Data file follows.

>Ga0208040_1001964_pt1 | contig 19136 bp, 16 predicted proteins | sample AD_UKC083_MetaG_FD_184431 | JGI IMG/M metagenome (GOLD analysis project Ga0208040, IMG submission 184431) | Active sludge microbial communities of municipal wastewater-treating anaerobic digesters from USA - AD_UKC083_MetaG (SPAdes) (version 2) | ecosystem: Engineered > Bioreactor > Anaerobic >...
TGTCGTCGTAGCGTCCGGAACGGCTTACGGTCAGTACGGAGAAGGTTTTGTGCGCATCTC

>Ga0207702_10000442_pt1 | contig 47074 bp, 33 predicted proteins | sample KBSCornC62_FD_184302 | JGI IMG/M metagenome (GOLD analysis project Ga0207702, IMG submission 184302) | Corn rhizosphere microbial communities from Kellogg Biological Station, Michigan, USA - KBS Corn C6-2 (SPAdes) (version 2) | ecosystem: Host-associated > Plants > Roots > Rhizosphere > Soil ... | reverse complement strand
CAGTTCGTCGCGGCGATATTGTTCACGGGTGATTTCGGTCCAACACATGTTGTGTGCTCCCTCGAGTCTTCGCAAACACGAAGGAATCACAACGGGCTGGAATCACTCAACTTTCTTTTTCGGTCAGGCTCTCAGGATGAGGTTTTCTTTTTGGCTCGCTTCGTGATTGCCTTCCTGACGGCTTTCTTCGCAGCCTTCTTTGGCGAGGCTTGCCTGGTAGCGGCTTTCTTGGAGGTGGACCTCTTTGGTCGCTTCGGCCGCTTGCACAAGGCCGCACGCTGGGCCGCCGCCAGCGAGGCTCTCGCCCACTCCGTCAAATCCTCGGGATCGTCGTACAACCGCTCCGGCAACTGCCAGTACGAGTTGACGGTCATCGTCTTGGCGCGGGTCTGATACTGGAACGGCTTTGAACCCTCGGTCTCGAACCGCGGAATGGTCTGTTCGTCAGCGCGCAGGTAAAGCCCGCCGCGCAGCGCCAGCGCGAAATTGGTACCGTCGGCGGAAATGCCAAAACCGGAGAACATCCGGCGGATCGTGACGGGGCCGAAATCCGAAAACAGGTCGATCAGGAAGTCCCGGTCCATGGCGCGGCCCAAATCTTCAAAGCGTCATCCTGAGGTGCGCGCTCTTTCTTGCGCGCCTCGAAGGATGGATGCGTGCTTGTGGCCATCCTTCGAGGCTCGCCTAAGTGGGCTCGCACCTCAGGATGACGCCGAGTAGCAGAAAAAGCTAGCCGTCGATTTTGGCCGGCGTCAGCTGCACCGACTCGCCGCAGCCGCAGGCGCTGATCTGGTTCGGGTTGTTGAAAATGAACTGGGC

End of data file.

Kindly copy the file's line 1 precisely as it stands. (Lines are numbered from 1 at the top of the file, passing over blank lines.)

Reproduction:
>Ga0208040_1001964_pt1 | contig 19136 bp, 16 predicted proteins | sample AD_UKC083_MetaG_FD_184431 | JGI IMG/M metagenome (GOLD analysis project Ga0208040, IMG submission 184431) | Active sludge microbial communities of municipal wastewater-treating anaerobic digesters from USA - AD_UKC083_MetaG (SPAdes) (version 2) | ecosystem: Engineered > Bioreactor > Anaerobic >...